United States District Court, N.D. West Virginia
OPINION AND ORDER ADOPTING IN PART AND REJECTING IN PART THE
REPORT AND RECOMMENDATION [DKT. NO. 25], GRANTING THE
PLAINTIFF'S MOTION FOR SUMMARY JUDGMENT [DKT. NO. 14],
AND DENYING THE DEFENDANT'S MOTION FOR SUMMARY JUDGMENT
[DKT. NO. 23]
M. KEELEY UNITED STATES DISTRICT JUDGE
October 17, 2017, the plaintiff, Daphnie Campbell
(“Campbell”), filed a complaint against the
defendant, the Commissioner of Social Security
(“Commissioner”) (Dkt. No. 1), seeking review of
the Commissioner's final decision denying her
applications for Disability Insurance Benefits
(“DIB”) and Supplemental Security Income
(“SSI”). After the parties filed cross motions
for summary judgment, Magistrate Judge Michael J. Aloi issued
a Report and Recommendation (“R&R”),
recommending that the Court deny Campbell's motion and
grant the Commissioner's motion, finding that the
Commissioner's decision denying Campbell's
applications was supported by substantial evidence (Dkt. No.
25). For the reasons that follow, the Court ADOPTS IN
PART AND REJECTS IN PART the
R&R (Dkt. No. 25), GRANTS Campbell's
motion (Dkt. No. 14), and DENIES the
Commissioner's motion (Dkt. No. 23).
Campbell's Motion for Summary Judgment
April 2, 2018, Campbell filed a motion for summary judgment,
arguing that the Commissioner's final decision denying
her applications for DIB and SSI is not supported by
substantial evidence (Dkt. Nos. 14, 15). Campbell contends
that (1) the Administrative Law Judge (“ALJ”)
erroneously evaluated her subjective complaints, and (2) the
decision was not sufficiently particularized to provide for
meaningful review (Dkt. No. 15 at 4-6). Campbell also
contends that the ALJ erroneously assessed her residual
functional capacity (“RFC”) by failing to
consider the combined effect of her alleged impairments, and
by erroneously exercising an expertise in neurology.
Id. at 6-9. Finally, Campbell asserts that the ALJ
improperly discounted the opinion of Campbell's treating
physician, Edward Thompson, M.D. Id. at 10-12.
Commissioner's Motion for Summary Judgment
Commissioner's motion for summary judgment contends that
the ALJ's decision is supported by substantial evidence
(Dkt. Nos. 23, 24). In support, the Commissioner submits that
the ALJ properly evaluated Campbell's subjective
complaints against the medical evidence of record (Dkt. No.
24), and appropriately assessed Campbell's RFC by
considering the effects of her physical and mental
impairments and by discounting Dr. Thompson's opinion.
Id. 8-9. The Commissioner did not respond to
Campbell's argument that the ALJ exercised an expertise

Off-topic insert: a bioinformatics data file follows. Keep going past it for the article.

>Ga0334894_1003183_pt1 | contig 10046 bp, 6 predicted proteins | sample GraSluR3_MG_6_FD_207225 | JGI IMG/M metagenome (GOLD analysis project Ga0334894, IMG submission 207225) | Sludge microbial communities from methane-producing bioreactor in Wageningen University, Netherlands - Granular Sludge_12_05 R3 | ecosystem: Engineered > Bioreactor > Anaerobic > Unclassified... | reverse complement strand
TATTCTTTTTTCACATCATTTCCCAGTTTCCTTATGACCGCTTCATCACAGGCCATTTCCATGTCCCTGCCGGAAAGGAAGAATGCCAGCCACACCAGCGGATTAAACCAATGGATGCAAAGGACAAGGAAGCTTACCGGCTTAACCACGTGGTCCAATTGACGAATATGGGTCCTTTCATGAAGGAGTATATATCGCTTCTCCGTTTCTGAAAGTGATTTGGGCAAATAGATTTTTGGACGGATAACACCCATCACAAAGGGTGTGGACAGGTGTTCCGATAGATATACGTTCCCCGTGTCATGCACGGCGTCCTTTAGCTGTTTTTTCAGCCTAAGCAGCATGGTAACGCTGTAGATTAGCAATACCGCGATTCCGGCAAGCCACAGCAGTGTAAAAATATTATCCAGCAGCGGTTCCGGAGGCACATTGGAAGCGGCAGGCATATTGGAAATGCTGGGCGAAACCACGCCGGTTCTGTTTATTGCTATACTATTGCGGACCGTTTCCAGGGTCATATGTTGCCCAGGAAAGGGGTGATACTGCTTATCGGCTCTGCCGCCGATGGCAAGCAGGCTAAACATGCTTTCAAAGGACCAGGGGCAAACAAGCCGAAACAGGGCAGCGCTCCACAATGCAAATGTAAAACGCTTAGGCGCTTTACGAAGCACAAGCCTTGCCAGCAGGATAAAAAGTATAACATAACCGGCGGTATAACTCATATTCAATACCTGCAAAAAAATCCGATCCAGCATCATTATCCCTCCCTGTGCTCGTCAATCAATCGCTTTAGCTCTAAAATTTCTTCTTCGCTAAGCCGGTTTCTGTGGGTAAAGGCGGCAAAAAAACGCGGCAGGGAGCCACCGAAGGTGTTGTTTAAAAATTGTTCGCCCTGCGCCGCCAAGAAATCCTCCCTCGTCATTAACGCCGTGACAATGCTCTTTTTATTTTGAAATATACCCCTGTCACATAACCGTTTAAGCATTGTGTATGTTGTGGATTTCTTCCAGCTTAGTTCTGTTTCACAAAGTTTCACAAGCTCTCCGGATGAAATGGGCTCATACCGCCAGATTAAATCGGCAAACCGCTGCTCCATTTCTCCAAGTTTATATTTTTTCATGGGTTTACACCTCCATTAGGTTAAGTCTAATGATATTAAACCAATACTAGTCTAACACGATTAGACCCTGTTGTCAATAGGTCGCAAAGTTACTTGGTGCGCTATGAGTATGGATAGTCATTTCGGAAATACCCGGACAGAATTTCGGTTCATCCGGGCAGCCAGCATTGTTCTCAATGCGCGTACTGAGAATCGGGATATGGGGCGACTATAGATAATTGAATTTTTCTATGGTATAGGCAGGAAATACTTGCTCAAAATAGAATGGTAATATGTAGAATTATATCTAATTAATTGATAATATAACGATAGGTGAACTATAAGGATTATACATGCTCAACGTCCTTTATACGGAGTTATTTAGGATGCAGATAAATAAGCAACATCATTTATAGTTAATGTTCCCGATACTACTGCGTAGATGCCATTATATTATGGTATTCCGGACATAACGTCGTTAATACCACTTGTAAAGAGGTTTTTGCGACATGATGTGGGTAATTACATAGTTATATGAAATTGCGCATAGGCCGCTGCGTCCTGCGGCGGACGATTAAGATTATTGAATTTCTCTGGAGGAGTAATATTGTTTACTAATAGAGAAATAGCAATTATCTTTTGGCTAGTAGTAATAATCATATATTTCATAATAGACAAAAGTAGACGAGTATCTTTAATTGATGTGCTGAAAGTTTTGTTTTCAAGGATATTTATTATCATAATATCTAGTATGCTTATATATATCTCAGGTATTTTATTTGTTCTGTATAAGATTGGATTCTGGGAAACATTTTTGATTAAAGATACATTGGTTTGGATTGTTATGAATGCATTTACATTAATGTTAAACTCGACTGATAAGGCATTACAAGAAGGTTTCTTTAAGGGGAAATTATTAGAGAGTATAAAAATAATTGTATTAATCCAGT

she did not possess. See generally id.
Report and Recommendation
R&R filed on January 7, 2019, Magistrate Judge Aloi
concluded that the ALJ had properly weighed Campbell's
subjective complaints against the medical evidence of record
and appropriately accorded little weight to the statement of
Dr. Thompson, Campbell's treating physician (Dkt. No. 25
at 29-39). He next concluded that it was harmless error for
the ALJ to have exercised an expertise in neurology she did
not possess. Id. at 39. Finally, he reasoned that
the ALJ had properly weighed the medical evidence when
determining whether Campbell's impairments were severe.
Id. at 39-41.
STANDARD OF REVIEW
reviewing a magistrate judge's R&R, the Court must
review de novo only the portions to which an
objection is timely made. 28 U.S.C. § 636(b)(1)(C). On
the other hand, “the Court may adopt, without
explanation, any of the magistrate judge's
recommendations to which the prisoner does not object.”
Dellacirprete v. Gutierrez, 479 F.Supp.2d 600,
603-04 (N.D. W.Va. 2007) (citing Camby v. Davis, 718
F.2d 198, 199 (4th Cir. 1983)). Courts will uphold those
portions of a recommendation to which no objection has been
made unless they are “clearly erroneous.” See
Diamond v. Colonial Life & Accident Ins. Co., 416
F.3d 310, 315 (4th Cir. 2005).
judgment is appropriate only “if the pleadings,
depositions, answers to interrogatories, and admissions on
file, together with the affidavits, if any, show that there
is no genuine issue as to any material fact and that the
moving party is entitled to judgment as a matter of
law.” Fed.R.Civ.P. 56(c). When ruling on a motion for
summary judgment, the Court reviews all the evidence in the
light most favorable to the nonmoving party. Miller,
913 F.2d at 1087. The Court must avoid weighing the evidence
or determining its truth and ...